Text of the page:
Welcome to the Party, Pal! – A Die Hard Xmas

Now I know this is quite controversial, but I am going to say it anyway: Die Hard is the greatest Christmas movie EVER!!

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Of course, this does not mean that I am not partial (very partial, in fact) to the more traditional fare, such as Holiday Inn, It’s A Wonderful Life or Elf, but there is something magical about watching the more alternative movies during the festive period.

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I think much of this stems from way back when Christmas movie watching was dictated to us by the TV schedulers, and for a few hours every year we had to get out the highlighter and mark up the Radio Times to create a personalised viewing timetable. For as long as I can remember, Christmas has involved an evening or two with John McClane and a few more reminding ourselves of the dangers of feeding Mogwais after midnight.

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And so Xmas 2014 for us was all about suspense, excitement and adventure, as we played tribute to the 1988 classic. A table styled after the Nakatomi board room table was adorned with a gingerbread Nakatomi tower, and additional nods to the movie included Al Powell’s Twinkie cakes, Ellis White Knight cola cube marshmallows and Last Exit To Nowhere Ho Ho Ho bands.

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Hans, Boobie

“I think I can handle this Eurotrash”

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For those of you needing convincing, here are 5 reasons why Die Hard is the greatest Christmas movie:

1. ‘Twas the night before Xmas…

The entire movie is based over the evening of Christmas Eve, in the fictional Nakatomi Building (Fox Plaza) in Los Angeles.

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The unlikely hero of the franchise, NYC cop, John McClane, has arrived on the West Coast to spend Christmas with his estranged wife, Holly Gennero, who is pursuing a high powered career at a Japanese corporate.

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He comes bearing gifts (or gift, in the guise of a big brown bear with a large red bow), and after landing at LAX airport, makes his way to Holly’s office Christmas party escorted by Argyle, the novice limo driver.  And of course, John finds himself in the wrong place and the wrong time, as Hans Gruber and the 12 terrorists of Christmas, hijack the office shenanigans with deadly explosive effect.

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“…coming in the rear in two by two standard cover formation”

How much more Christmasy can you get?!

2. Now I have a machine gun. Ho Ho Ho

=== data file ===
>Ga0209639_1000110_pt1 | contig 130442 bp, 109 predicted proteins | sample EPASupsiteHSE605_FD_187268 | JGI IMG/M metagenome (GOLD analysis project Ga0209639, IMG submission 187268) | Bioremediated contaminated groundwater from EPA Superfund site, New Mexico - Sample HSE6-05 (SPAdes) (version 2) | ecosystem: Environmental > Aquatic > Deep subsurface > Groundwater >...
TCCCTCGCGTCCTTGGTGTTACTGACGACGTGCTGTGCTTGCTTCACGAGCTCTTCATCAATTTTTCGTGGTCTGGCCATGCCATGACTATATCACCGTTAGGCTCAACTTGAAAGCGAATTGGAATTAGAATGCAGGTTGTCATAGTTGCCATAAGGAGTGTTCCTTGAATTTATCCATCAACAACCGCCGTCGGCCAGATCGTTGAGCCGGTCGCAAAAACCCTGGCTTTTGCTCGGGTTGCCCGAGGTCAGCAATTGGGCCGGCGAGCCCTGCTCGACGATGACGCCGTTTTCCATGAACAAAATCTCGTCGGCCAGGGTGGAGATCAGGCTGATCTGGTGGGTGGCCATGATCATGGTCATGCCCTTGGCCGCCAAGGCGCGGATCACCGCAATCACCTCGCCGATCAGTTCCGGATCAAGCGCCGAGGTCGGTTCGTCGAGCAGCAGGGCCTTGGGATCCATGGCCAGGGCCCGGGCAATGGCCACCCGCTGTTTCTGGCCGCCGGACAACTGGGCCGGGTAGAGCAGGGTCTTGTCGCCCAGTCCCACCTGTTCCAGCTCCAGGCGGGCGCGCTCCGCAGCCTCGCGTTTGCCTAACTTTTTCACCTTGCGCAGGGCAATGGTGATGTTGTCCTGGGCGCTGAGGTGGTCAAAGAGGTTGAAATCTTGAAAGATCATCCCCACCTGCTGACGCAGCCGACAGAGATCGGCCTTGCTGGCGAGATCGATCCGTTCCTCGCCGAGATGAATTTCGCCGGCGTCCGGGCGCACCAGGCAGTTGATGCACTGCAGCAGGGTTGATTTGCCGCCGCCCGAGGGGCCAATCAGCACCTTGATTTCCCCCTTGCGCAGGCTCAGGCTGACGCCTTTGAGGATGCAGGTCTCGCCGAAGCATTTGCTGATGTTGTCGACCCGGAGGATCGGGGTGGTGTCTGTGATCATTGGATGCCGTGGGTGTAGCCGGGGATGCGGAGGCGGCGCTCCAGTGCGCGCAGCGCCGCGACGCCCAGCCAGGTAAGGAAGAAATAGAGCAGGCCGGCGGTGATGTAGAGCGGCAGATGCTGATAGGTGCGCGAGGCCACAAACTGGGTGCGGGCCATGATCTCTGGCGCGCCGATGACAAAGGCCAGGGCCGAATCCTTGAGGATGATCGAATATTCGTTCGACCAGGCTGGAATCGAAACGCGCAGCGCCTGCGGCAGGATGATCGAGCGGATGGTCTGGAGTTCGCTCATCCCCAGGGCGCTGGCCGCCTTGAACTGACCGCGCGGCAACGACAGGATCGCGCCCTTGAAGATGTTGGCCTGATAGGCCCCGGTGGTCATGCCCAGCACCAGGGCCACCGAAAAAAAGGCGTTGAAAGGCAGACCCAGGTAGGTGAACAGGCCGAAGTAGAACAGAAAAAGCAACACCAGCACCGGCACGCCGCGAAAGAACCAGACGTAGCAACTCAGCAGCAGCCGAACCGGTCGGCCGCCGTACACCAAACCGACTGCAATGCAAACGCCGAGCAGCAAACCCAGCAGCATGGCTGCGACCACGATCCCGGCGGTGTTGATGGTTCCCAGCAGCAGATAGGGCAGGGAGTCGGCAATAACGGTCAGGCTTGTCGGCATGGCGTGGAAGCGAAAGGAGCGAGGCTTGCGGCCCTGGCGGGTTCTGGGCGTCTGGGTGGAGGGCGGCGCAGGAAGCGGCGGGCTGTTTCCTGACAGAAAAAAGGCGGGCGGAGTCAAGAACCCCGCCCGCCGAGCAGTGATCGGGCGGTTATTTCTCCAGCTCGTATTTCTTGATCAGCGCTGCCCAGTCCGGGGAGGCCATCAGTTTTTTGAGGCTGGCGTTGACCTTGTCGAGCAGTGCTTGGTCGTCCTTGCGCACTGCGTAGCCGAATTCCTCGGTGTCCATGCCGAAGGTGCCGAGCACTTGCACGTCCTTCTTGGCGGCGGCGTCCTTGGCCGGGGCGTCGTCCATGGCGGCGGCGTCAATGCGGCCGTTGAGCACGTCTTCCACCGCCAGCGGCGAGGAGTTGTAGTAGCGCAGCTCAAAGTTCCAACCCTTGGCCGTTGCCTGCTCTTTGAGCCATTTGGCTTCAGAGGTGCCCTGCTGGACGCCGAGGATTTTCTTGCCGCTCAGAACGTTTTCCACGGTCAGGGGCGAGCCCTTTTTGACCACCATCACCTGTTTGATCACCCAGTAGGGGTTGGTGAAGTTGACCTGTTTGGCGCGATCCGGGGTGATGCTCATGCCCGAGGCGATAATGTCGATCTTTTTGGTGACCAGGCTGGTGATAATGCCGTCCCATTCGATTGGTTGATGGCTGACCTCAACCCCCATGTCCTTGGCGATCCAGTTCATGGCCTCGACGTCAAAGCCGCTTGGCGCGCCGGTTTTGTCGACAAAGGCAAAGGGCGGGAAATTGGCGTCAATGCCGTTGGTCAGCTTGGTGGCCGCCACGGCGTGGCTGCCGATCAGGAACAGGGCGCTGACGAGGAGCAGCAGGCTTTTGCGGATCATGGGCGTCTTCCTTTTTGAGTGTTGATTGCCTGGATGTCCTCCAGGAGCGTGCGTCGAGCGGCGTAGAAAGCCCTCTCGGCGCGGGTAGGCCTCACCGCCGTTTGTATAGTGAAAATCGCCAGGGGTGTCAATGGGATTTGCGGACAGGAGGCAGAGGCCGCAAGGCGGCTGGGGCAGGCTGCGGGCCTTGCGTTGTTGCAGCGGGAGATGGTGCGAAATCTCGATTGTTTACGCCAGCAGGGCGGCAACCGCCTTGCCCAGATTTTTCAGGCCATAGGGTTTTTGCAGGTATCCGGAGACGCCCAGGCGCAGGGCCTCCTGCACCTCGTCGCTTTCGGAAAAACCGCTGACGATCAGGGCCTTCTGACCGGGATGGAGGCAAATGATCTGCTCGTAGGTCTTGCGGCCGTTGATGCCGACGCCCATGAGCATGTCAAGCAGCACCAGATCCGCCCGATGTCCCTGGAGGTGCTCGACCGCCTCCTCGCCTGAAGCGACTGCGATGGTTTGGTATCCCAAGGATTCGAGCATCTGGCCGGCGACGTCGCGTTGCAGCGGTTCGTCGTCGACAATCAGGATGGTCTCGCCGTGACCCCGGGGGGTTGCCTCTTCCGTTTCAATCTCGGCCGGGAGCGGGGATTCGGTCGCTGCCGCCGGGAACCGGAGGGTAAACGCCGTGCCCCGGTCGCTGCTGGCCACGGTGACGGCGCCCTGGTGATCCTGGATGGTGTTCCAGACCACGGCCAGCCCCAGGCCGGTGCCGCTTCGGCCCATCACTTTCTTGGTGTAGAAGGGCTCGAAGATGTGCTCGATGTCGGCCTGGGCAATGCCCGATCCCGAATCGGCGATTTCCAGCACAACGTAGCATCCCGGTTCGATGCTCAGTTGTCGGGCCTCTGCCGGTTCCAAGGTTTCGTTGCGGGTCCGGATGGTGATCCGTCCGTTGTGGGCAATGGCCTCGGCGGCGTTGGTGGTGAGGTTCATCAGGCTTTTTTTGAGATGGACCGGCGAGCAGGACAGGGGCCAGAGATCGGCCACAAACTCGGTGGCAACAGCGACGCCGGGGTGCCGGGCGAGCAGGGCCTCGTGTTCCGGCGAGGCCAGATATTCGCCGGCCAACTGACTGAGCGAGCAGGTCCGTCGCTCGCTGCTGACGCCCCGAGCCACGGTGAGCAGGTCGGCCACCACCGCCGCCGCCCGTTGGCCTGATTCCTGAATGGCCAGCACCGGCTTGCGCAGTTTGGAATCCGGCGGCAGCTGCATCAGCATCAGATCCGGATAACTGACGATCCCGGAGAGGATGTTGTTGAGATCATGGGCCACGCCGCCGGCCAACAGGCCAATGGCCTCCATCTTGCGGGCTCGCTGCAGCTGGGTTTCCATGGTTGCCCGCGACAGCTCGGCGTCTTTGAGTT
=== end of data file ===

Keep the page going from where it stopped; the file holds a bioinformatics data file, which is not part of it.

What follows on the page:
And of course, it wouldn’t be Christmas without an appearance from the big man himself. Instead of a jolly fat man, however, McTiernan gives Santa a sinister twist as we witness McClane using Tony, a dead skinny blond East German terrorist wearing a tracksuit and Santa hat, as the seasonal conduit for informing Hans of his latest acquisition.

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3. How ’bout some Christmas music?

Michael Kamen’s score is a wonderfully eclectic mix of music ranging from classical Bach to Run DMC’s Christmas in Hollis.  As the movie’s tension grows, the music looks to unsettle the audience by interpolating traditional Christmas favourites, such as Walking in a Christmas Wonderland and Let it Snow, with accents of Singing in the Rain (used also to such a chilling effect in A Clockwork Orange) and urgent sleigh bells which together herald the most violent of the film’s action sequences.  Kaman also does a fantastic job mixing one of the greatest compositions of all time, Beethoven’s Ode to Joy from the Choral Symphony, with the vault opening scene serving as the climax to what is just a fabulous soundtrack.

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4. I give you the F.B.I

Christmas is, of course, is a story founded on the worlds most well known miracle, and Die Hard is certainly not short of a miracle or two of its own.  In fact, there are countless times where our John McClane overcomes the odds continually stacked against him, including times where he overcomes the constraints of physics by hanging from gun holsters and hosepipes to escape terrorists and high explosives alike.

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"I hope that's not a hostage"

“I hope that’s not a hostage”

5. Let it snow! Let it snow! Let it snow!

Although there is no chance of snow in the sunshine of Los Angeles, the end of the movie plays tribute to the snowy scenes of Christmas movies of the past as $600m of negotiable bearer bonds fall to the ground like snowflakes.  The plaza finds itself with a dusting of snow-like ash following the multitude of explosions that left the Nakatomi guiding smouldering in the dawn of Christmas Day.

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Even if you do not share my enthusiasm for filing this classic with the rest of your festive favorite DVDs, I am sure no-one is going to argue that, if nothing, else Die Hard is the undisputed king of action movies.

Yippee-ki-yay, Merry Christmas!!

"Now I know what a TV dinner feels like"

“Now I know what a TV dinner feels like”

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